“A Visit to the Pump Station” — special print feature available in the New Orleans Advocate/Times Picayune only on Sunday, December 22, 2019.


Photos by CFreedom and Maggie Hermann

What are some of the challenges that pump station operators face in their work? A few that come up in our conversations include trash in our waterways, public perception and trust, and the relationship between pumping, subsidence, and climate change.

The abundance of trash in our water systems has a significant impact on the functioning of the city’s drainage pump stations. This trash is not only ugly and hazardous to regional ecosystems, it also requires considerable resources and machinery to remove. Everything that is not removed is pumped into Lake Pontchartrain and other water bodies and waterways.

Another concern of pump station operators is public perception and trust, and the negativity that is often associated with the SWBNO after flooding events, billing fiascos, and boil water advisories. The operators we spoke with were proud of the work that they do on behalf of all New Orleanians, and hopeful that better public understanding of how the city’s drainage system functions might lead to more fruitful dialogue and better policies to address flooding and other water-related challenges.

Another issue facing New Orleans water management is subsidence, which is the sinking of the ground, and the fact that pumping water out of the city contributes directly to the continued loss of elevation. The mandate of the SWBNO is to remove floodwaters, but in removing water from the city, we lower the elevation of groundwater and accelerate the compaction of our soft soils. This process also results in the decomposition of organic materials in our soils, which results in further loss of soil volume and ground elevation.

The bowl-like topography of New Orleans is in large part the result of water being pumped out of the city for the past 100 years. This is a testament to the power of engineering, but also to the danger of relying on pumping as our primary response to rainfall. Sea levels are rising due to climate change, which makes the task of pumping water out even more challenging -- as the low-lying neighborhoods of New Orleans sink lower relative to Lake Pontchartrain and the Gulf of Mexico, our pumps will have even more work to do to lift and push water out of the city. Rainfall patterns are also changing, resulting in more frequent intense rains as well as periods of drought, both of which pose challenges to the city’s water management infrastructure.

The water that falls from the sky picks up the dirt, trash, and organic and chemical pollutants that are in our streets, parking lots, and yards. From dog poop to styrofoam cups and containers, everything small enough to fit into a storm drain makes its way to the city’s pump stations. Where there are open canals, larger items like shopping carts and mattresses are common too. Trash screens and rakes remove larger items, but everything else is pushed through the pump and out into Lake Pontchartrain. Trash swirling amidst stormwater impacts the ecosystems of which we are part, and connects the interior of the city to the Gulf of Mexico.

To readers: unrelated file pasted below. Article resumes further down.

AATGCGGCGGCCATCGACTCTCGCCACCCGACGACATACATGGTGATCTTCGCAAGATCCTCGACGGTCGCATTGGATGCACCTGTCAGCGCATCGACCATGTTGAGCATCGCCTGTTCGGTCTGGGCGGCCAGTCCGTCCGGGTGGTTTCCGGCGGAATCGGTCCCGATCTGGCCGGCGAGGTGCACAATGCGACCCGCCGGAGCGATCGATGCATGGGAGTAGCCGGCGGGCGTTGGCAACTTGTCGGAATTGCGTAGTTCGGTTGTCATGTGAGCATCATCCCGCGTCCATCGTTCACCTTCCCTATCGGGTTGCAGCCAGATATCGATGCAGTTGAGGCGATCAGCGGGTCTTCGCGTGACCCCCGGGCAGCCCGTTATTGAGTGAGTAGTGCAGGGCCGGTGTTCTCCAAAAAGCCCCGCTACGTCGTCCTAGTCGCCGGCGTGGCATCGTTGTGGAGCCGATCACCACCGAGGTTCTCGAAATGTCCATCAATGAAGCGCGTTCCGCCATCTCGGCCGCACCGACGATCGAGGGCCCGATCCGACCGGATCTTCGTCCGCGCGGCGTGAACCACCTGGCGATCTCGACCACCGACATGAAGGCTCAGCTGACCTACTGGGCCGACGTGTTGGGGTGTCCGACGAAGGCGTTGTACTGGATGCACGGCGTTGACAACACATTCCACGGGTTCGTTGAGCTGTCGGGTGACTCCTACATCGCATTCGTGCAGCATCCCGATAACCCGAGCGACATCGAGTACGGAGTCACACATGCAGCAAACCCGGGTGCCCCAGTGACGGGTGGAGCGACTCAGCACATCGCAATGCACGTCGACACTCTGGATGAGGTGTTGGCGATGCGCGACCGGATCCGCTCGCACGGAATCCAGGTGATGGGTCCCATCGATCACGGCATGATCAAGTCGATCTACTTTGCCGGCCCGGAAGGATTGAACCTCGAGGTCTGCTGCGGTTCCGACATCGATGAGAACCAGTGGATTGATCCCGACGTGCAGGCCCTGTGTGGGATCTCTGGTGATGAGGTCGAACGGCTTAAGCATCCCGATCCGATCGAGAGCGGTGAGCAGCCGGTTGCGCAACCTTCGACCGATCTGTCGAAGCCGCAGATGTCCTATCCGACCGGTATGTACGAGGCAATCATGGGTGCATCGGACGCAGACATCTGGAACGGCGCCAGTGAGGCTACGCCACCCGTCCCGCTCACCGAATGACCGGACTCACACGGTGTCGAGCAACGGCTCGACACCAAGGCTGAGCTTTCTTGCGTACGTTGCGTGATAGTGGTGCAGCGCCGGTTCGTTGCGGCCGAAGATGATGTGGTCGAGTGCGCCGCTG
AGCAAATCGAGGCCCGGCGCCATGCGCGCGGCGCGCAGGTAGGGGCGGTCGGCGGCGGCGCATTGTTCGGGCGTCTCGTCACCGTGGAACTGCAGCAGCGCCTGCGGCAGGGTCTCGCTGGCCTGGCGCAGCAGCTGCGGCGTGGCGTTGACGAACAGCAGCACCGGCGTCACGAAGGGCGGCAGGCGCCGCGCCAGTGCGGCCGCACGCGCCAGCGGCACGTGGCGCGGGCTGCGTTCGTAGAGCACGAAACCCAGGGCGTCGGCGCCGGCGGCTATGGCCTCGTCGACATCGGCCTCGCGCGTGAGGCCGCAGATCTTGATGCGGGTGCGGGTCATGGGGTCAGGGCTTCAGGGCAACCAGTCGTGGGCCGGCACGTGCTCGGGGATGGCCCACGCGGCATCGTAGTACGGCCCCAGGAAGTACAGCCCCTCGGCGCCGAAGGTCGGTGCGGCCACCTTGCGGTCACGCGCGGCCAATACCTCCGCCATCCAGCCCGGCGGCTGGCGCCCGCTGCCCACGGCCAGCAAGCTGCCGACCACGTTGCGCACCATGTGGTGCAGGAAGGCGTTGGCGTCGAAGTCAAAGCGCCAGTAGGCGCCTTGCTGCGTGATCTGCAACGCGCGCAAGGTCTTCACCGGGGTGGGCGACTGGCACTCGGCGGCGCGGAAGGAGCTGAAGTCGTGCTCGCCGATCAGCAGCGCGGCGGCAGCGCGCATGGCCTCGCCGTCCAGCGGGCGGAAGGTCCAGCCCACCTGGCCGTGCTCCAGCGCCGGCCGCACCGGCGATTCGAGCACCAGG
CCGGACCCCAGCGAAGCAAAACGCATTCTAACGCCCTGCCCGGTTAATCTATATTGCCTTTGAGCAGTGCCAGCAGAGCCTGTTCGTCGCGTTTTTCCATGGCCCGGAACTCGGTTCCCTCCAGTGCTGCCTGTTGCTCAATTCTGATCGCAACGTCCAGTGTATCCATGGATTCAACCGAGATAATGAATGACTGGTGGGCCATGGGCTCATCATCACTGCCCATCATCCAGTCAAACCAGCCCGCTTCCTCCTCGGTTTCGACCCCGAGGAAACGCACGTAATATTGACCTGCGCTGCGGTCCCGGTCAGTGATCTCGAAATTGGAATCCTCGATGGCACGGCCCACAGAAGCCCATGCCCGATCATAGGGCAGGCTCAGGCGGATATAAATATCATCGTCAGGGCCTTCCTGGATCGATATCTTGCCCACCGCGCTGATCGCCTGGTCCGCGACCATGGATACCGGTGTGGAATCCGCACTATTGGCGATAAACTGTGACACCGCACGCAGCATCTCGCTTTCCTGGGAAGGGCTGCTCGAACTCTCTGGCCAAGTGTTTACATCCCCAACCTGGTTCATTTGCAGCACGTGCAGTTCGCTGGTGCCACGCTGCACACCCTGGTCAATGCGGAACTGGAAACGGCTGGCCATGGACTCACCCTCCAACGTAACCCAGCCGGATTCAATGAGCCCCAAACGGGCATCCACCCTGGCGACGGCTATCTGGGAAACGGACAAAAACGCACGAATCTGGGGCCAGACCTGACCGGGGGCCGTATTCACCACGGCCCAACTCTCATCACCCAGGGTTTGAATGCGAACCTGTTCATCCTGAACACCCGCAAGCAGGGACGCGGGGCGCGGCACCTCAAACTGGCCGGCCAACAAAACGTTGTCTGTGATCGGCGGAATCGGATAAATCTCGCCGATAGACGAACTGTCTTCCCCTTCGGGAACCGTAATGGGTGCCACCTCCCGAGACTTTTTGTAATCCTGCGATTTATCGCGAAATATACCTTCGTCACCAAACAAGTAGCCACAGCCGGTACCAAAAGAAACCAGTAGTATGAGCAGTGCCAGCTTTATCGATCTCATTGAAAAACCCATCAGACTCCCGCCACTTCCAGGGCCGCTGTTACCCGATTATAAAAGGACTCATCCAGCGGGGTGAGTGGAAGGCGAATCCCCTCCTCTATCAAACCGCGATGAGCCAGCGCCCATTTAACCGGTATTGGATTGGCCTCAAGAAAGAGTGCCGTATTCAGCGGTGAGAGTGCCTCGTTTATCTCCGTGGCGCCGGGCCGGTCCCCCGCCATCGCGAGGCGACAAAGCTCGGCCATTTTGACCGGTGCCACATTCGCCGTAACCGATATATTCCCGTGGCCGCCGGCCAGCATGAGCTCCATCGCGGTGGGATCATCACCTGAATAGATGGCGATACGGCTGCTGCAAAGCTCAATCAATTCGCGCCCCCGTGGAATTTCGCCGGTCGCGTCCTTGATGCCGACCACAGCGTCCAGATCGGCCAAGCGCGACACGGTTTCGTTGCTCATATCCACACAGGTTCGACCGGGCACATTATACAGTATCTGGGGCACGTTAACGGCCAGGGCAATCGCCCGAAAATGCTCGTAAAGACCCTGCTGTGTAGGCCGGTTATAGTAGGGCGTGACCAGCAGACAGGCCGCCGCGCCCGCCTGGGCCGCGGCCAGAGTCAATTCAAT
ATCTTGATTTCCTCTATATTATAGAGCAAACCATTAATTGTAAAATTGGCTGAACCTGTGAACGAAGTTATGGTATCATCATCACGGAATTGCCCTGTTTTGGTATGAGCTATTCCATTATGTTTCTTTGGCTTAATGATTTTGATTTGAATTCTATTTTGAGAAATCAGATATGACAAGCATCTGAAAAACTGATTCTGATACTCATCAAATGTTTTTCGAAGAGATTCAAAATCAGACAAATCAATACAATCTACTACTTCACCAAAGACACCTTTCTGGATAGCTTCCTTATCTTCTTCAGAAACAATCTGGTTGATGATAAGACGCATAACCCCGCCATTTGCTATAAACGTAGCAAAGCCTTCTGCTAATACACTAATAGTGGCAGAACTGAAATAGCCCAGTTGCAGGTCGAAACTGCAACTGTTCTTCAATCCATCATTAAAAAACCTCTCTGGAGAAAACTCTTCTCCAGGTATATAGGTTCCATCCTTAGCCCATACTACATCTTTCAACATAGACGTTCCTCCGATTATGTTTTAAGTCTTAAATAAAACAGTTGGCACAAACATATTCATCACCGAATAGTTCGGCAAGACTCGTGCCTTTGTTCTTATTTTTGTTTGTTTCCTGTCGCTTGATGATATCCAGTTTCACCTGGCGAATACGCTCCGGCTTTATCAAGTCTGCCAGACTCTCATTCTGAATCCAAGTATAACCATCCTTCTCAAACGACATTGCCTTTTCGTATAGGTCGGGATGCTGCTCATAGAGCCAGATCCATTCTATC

Katrina floodlines, below, are reminders of the times when weather events have far exceeded the capacity of the city’s drainage and related infrastructural systems, and the pump stations were themselves inundated.
Newspaper clippings at DPS 1, above, capture key moments in SWBNO history, while log books detail hourly changes in conditions and operations over the past century, recorded faithfully by generations of operators.
The work of pump station operators is ceaseless, and emerges only intermittently into public view. Unfortunately, public attention usually follows neighborhood flooding, where some aspect of the drainage system has failed to work effectively, or the rain has exceeded the capacity of the system. Other mishaps and failures, including boil water advisories and billing fiascoes, have resulted in widespread mistrust and anger.
“They don’t see you in that pump every 30 minutes. They don’t see you staying here during a storm, when everything else is closed”

- Relief Operator Larry Boudreaux
Like a geological core sample, New Orleans’ pump stations offer a record of technological and social continuity, reform, and disruption across the past century. In the pump stations, we see manual switches that pre-date modern digital controls as well as multiple generations of pumps in a single station. Changes in the ceiling (here at DPS 1) indicate where an end wall was removed to create space for more pumps as the city grew around the station.
Above, Pump Station Operator Sterling Young talks to Anjelina Durio, a young New Orleanian who is working with Batture Engineering on community engagement for St. Anthony Green Streets, and also with the Water Leaders Institute, which brings together community leaders, policy makers, and technical experts to collectively define what “living with water” will look like for the city in the years ahead.

Changing water management in New Orleans is about more than upgrading and expanding pump stations. Present-day efforts to reimagine our collective relationship to water include the Urban Water Plan and efforts such as the $141 million Gentilly Resilience District. Organizations such as the Water Collaborative, Water Wise, the Urban Conservancy, Water Block, Groundwork New Orleans, and Ripple Effect are some of the organizations exploring ways in which youth, community leaders, neighborhood groups, policy makers, businesses, and institutions can play active roles in reducing our reliance on pumping and building more sustainable approaches to water management.